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Lost White Tribes

Orizio, Riccardo, translated by Avril Bardoni
The Free Press NY 2001
ISBN 0-7432-1197-9

Reviewed by Paul M. Clayton

The last of the European colonies faded away after the end of World War II, but descendents of the settlers and administrators remain in ghostly communities all over the third world. In Namibia, Dutchmen driven out of their South African homes intermarried with African women and started a sturdy and long-lasting farming society that is struggling to hold onto its land in the face of post-colonial political upheaval. In Sri Lanka, the children of wealthy planters live in crumbling mansions and try to keep up old social customs that matter not a whit to anyone outside the few surviving families. And in the Caribbean, Haitian descendents of Napoleon's Polish mercenaries living in destitution deep in the jungle. One thing is the same everywhere - the men all deny any misogenistic tendencies in themselves, but are certain all the other men are sleeping with the natives.

"In the evening, he told me, after working in the sun all day, he likes to watch television, 'As you do in Europe, right?' The other day he was watching the Olympics from Atlanta when the TV broke down.

"As we were leaving, Cleve smiled one of his rare smiles. 'Television? I'll tell you where he goes in the evening: to his girlfriends. He's got at least five.' Then he made an obscene gesture and added: 'All black.'"

This from the descendents of German indentured servants in the mountains of Jamaica. Far removed from the cosmopolitanism of "Mo Bay", a few hundred half-castes of German descent eke out an agricultural living in remote Seaford Town. The memories of the hellish voyage from Europe in 1834 and the years of virtual slavery in the wilds of Jamaica linger on in the folklore. These are people cut off and abandoned by their culture, who have not yet completely assimilated into their host culture. Yet they live on good enough terms with their neighbors to have a decent life on their subsistence small-holdings.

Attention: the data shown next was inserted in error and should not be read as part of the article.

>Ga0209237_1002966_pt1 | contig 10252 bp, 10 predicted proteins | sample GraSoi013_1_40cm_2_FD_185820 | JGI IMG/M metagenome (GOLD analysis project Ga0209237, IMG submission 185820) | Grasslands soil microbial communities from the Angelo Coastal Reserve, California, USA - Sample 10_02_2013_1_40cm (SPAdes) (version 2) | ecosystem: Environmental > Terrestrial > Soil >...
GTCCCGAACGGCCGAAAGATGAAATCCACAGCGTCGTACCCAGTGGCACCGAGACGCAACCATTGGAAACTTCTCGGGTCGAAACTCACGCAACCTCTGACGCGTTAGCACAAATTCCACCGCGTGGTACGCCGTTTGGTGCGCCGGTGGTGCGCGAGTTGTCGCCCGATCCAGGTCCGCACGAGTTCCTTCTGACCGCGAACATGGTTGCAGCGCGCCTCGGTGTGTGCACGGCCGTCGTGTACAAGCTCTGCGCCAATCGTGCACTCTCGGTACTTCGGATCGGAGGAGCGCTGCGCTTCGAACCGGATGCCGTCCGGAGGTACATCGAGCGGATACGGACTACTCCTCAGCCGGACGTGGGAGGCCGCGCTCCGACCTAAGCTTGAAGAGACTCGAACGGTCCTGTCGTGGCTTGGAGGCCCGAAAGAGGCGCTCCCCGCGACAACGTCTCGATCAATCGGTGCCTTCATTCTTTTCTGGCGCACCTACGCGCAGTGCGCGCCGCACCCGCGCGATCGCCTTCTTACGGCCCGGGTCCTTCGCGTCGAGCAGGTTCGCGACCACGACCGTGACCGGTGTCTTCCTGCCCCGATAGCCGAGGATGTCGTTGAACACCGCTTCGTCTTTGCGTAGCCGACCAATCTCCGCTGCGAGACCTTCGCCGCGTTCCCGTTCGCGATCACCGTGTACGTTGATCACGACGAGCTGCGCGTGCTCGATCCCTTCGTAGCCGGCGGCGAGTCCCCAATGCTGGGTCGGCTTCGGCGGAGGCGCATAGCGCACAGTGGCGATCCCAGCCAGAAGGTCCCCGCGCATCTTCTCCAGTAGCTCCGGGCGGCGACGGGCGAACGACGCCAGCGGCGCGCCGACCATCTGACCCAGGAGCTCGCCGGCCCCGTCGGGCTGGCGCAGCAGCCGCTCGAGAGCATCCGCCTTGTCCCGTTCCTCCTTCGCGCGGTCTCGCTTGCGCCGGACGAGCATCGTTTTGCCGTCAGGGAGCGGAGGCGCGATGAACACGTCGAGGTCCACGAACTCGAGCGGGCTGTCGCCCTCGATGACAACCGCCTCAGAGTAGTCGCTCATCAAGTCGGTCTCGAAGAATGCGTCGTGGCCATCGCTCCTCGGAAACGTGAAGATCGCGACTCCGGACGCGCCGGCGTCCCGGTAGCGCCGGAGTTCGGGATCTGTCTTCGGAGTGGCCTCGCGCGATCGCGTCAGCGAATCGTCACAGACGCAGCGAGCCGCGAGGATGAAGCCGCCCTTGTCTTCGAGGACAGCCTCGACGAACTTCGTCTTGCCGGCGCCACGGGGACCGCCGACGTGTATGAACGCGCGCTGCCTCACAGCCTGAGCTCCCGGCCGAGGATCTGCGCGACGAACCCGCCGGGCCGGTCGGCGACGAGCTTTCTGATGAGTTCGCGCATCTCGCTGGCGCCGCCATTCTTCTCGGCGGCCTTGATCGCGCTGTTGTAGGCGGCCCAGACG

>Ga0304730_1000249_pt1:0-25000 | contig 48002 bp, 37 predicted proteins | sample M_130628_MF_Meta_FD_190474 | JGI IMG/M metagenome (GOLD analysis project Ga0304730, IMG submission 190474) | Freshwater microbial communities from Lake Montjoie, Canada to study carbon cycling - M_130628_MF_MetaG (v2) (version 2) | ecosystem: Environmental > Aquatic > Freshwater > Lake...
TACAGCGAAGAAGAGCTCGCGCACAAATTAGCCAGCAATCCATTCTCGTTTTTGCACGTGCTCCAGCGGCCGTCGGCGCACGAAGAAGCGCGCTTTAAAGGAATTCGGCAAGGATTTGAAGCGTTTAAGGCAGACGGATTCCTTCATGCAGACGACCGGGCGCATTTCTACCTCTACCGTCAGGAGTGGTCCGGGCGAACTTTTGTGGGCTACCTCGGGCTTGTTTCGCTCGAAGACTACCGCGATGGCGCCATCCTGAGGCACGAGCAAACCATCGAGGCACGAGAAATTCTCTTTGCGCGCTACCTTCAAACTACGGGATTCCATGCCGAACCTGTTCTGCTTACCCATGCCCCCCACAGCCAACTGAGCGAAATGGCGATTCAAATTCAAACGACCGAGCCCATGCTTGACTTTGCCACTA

The last Confederates maintain a cult of Robert E. Lee in Brazil. Their forebears knew nothing of servitude, and brought enough wealth and know-how to duplicate the lifestyle they had known in the South to their new country. The horror of misogyny that they brought with them was honored more in the breach, just as it had been at home. They have prospered, and are an integrated part of the cosmopolitan Brazilian culture. While the girls may wear crinolines and the boys rebel soldier suits, their features are no longer Scotch-Irish, German or English. They are the lucky ones.

The Blancs of Guadeloupe are ostracised for their incestuous practices which are the only way the small colony can keep it's blood caucasian. Unfortunately, the nearby Saintes who suffer similar genetic decay refuse to have anything to do with the Blancs. The Saintes are managing to get by with a fishing based economy, while the sugar cane plantations of the Blancs have fallen into ruin.

Riccardo Orizio traveled around to all these places with his girlfriend in tow. His native Italy provided many of the colonists, but since Italy is not associated with the imperial powers of Western Europe, he is much better able to travel around the post-colonial world without triggering resentment and distrust. It also doesn't hurt that he is a first-class journalist. Avril Bardoni's translation is fluid and literate. All told, this is a wonderful book for people like me who are intrigued by the strangeness of human culture and existence. As homogenous as life is for the vast majority, there are people in the lost places living almost unimaginably strange lives.

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